If your dog is dehydrated, lethargic, not eating, having trouble breathing, or has a fever, then your vet may recommend more intensive supportive care in a hospital setting. This includes oxygen cage therapy, nebulization treatments, intravenous fluid therapy, and injectable broad-spectrum antibiotics. They will also be able to help your dog eat when he needs to eat. He will receive round-the-clock monitoring and could be hospitalized for a few days.

a white dog laying outside on a plaid blanket

If you suspect that your dog has an upper respiratory infection, then make sure to contact your veterinarian right away, and keep your dog isolated from other pets in your household in case your dog is contagious. Once your dog is diagnosed and treated, he should start to feel better after the first couple of days. Because the infection can be spread for several days, and even if your dog isn’t showing any more symptoms, it is important to keep him away from other dogs. Make sure that your dog gets plenty of rest, and do not let him run off-leash because he can overdo it while running, and this will make his cough worse. If you need to walk him outside, make sure that you use a harness and avoid using a collar. This is because your dog’s airways will still be sensitive and inflamed, and collars put more pressure on a dog’s trachea when dogs pull forward on their leashes.

Vaccination is extremely important, and there are vaccinations available that protect against many of the pathogens that can cause kennel cough, such asBordetella, parainfluenza, and canine influenza. TheBordetella vaccine is available in three forms: oral, intranasal, and injectable. After adequate boostering, these vaccines can provide protection for up to one year. However, places with large dog populations such as boarding facilities may require that theBordetella vaccine is given every six months for maximum prevention. No vaccination is 100% effective, and a few vaccinated dogs can still develop kennel cough. However, these dogs usually have few to no symptoms compared to unvaccinated dogs.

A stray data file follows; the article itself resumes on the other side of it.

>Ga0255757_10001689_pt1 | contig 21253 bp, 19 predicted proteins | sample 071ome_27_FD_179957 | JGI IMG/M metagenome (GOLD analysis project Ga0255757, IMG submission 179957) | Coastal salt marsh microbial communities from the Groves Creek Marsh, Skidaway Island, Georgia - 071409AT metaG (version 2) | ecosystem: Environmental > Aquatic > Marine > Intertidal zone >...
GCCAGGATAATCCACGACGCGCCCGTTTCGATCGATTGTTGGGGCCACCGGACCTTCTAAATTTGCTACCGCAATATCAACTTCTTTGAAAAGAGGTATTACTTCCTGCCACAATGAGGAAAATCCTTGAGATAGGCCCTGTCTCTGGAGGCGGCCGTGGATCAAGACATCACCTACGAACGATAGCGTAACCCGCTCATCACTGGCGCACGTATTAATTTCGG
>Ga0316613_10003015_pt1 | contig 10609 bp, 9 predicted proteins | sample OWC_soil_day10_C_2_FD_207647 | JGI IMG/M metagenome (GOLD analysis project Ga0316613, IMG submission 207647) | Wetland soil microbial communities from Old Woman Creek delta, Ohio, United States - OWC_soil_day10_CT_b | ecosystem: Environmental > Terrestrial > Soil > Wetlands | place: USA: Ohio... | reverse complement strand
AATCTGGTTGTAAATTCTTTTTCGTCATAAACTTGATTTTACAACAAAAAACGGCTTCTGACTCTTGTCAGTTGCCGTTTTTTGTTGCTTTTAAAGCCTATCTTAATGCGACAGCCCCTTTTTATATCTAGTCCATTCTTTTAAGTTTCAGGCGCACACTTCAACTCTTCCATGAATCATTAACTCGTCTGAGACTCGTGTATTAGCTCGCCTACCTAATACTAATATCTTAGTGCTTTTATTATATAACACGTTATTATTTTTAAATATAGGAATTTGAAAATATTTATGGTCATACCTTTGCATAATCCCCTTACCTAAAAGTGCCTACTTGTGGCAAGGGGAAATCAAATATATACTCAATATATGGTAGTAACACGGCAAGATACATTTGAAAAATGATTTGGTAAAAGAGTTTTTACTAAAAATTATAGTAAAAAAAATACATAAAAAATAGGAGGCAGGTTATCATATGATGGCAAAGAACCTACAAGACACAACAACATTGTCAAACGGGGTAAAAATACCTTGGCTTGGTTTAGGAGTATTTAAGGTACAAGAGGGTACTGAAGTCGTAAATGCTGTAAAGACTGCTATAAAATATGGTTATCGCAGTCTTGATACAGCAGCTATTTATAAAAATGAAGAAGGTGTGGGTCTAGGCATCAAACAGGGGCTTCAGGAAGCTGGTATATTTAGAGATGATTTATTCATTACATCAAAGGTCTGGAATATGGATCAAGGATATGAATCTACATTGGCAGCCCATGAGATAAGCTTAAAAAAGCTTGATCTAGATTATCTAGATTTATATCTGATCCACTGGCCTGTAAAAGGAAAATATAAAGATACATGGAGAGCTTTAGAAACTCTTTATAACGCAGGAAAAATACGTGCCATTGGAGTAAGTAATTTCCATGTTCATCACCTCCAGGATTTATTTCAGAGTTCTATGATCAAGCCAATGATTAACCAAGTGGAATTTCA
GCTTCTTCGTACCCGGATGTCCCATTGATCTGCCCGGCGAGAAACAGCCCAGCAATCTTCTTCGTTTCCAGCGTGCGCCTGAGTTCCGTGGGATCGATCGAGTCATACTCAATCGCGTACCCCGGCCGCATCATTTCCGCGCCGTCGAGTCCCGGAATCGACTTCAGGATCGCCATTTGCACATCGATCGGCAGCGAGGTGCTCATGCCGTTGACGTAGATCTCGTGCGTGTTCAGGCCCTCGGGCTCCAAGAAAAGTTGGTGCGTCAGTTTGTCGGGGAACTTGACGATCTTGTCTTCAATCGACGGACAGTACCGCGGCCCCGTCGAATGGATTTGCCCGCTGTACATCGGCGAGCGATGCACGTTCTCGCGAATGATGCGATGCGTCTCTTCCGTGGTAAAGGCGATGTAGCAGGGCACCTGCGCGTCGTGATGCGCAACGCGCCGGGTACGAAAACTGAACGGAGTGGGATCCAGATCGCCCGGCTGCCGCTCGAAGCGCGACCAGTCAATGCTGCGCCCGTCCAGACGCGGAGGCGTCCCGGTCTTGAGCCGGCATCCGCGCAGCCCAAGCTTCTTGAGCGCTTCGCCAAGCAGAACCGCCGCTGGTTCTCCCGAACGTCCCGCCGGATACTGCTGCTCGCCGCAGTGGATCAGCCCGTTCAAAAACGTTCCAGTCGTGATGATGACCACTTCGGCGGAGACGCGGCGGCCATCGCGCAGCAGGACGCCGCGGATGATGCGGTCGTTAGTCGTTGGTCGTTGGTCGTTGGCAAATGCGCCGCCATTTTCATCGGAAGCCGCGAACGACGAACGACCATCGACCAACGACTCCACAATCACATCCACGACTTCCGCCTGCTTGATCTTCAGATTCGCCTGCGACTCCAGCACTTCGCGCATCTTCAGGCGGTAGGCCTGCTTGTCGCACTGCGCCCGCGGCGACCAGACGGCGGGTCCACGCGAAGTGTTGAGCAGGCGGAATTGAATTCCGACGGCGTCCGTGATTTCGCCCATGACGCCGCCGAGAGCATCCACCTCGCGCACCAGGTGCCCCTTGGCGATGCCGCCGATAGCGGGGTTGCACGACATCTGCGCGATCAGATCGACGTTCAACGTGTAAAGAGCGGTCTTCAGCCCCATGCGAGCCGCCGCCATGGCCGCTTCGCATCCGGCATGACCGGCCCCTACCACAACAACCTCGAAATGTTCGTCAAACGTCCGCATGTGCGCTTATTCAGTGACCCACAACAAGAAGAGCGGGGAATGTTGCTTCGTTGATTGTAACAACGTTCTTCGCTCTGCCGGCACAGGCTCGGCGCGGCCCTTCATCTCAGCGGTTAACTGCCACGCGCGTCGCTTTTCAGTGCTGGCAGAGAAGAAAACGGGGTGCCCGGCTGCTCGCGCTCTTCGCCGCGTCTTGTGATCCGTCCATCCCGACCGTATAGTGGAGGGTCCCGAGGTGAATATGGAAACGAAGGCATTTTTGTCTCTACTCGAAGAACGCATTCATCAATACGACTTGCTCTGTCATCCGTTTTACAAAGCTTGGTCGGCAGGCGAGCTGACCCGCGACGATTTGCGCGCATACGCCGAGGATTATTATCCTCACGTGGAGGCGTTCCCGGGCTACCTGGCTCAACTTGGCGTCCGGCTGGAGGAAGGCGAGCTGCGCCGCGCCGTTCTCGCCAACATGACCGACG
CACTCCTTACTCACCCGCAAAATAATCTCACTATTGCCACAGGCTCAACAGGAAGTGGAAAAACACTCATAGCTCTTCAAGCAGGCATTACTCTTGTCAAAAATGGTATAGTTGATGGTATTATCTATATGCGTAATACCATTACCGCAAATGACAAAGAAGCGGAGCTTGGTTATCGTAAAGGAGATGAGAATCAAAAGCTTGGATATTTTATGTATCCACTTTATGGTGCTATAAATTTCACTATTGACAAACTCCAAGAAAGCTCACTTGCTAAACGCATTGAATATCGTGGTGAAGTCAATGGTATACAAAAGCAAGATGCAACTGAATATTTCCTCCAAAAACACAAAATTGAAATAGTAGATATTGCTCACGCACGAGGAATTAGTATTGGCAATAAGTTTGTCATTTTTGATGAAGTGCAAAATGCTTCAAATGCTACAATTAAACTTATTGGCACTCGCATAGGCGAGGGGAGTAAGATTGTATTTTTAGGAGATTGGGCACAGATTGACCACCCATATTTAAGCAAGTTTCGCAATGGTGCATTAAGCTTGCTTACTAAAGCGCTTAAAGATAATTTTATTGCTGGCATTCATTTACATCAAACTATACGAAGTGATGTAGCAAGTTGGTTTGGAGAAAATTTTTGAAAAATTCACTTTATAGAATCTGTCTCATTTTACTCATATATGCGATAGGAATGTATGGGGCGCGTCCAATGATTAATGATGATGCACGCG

Kennel cough has many names, and they all refer to infections that affect the upper respiratory tract and cause coughing. It is best to assume that the coughing may be contagious to other animals, and so it is important to contact your veterinarian right away in order to rule out other causes for your dog’s cough. Kennel cough usually resolves after a few days, but more severe cases require intensive hospital care and monitoring. The sooner that your dog is treated, the sooner he can go back to running, playing, and enjoying his time with you.


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Meet The Author

Author Dr. Erica Irish

Dr. Erica Irish

Erica has worked in the veterinary field since 2006, starting out as a veterinary technician before graduating from the UF College of Veterinary Medicine in 2013. As a general practitioner in an animal hospital, she has many interests and is especially interested in dermatology, cardiology, internal and integrative medicine.